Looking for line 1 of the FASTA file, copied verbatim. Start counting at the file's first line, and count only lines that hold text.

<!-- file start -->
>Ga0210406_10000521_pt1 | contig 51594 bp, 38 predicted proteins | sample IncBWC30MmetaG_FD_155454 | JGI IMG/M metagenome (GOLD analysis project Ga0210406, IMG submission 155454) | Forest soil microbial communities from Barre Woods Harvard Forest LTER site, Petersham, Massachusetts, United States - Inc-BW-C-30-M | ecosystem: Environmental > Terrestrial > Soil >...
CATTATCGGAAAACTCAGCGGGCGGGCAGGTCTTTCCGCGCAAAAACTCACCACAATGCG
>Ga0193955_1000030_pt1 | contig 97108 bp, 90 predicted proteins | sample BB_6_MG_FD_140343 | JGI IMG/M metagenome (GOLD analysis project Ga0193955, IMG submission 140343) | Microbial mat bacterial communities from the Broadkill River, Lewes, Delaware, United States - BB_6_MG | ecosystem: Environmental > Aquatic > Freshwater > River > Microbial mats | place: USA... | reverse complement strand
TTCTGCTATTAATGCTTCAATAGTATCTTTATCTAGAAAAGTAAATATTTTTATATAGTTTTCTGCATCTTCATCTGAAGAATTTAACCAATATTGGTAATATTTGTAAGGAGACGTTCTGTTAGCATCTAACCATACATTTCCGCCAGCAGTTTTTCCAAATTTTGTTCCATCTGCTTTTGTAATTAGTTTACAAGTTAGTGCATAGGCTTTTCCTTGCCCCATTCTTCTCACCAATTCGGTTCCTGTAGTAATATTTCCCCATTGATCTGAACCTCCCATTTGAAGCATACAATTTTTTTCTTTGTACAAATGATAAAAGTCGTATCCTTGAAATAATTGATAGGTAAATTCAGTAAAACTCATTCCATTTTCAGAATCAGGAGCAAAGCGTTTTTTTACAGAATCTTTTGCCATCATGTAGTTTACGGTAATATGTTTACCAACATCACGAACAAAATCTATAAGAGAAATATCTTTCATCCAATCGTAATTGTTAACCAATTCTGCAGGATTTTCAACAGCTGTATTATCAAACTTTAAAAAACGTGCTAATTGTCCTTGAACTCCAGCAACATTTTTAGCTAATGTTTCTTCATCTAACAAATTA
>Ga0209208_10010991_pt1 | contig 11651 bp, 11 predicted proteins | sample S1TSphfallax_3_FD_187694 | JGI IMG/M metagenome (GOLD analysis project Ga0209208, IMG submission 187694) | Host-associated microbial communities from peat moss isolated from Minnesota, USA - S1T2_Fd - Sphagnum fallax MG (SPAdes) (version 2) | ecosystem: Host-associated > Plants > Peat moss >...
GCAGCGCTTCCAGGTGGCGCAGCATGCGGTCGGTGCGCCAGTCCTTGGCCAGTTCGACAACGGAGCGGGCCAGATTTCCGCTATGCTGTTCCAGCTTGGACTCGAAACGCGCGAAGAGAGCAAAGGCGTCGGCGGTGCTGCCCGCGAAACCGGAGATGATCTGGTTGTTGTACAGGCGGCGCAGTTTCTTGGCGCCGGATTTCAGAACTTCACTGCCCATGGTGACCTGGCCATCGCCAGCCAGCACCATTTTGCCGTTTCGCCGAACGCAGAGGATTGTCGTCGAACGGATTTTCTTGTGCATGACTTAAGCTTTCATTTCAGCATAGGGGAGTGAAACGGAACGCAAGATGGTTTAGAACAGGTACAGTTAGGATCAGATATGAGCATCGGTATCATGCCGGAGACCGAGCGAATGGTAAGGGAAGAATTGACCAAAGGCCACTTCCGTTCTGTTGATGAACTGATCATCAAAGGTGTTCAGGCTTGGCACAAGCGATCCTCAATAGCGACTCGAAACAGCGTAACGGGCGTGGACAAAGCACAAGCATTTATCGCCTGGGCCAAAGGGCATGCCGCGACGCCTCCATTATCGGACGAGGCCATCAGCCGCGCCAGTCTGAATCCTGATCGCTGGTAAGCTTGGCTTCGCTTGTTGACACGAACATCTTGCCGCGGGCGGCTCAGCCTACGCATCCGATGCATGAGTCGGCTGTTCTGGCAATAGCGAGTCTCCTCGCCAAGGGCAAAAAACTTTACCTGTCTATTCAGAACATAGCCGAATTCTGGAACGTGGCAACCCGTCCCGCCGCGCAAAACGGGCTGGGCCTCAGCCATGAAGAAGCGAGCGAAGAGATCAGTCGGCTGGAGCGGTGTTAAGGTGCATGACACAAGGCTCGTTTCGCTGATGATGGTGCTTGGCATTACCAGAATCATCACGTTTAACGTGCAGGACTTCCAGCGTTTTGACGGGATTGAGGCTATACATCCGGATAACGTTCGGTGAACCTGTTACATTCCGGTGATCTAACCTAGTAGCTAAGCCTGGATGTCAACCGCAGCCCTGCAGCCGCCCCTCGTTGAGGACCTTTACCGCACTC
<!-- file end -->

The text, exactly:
>Ga0210406_10000521_pt1 | contig 51594 bp, 38 predicted proteins | sample IncBWC30MmetaG_FD_155454 | JGI IMG/M metagenome (GOLD analysis project Ga0210406, IMG submission 155454) | Forest soil microbial communities from Barre Woods Harvard Forest LTER site, Petersham, Massachusetts, United States - Inc-BW-C-30-M | ecosystem: Environmental > Terrestrial > Soil >...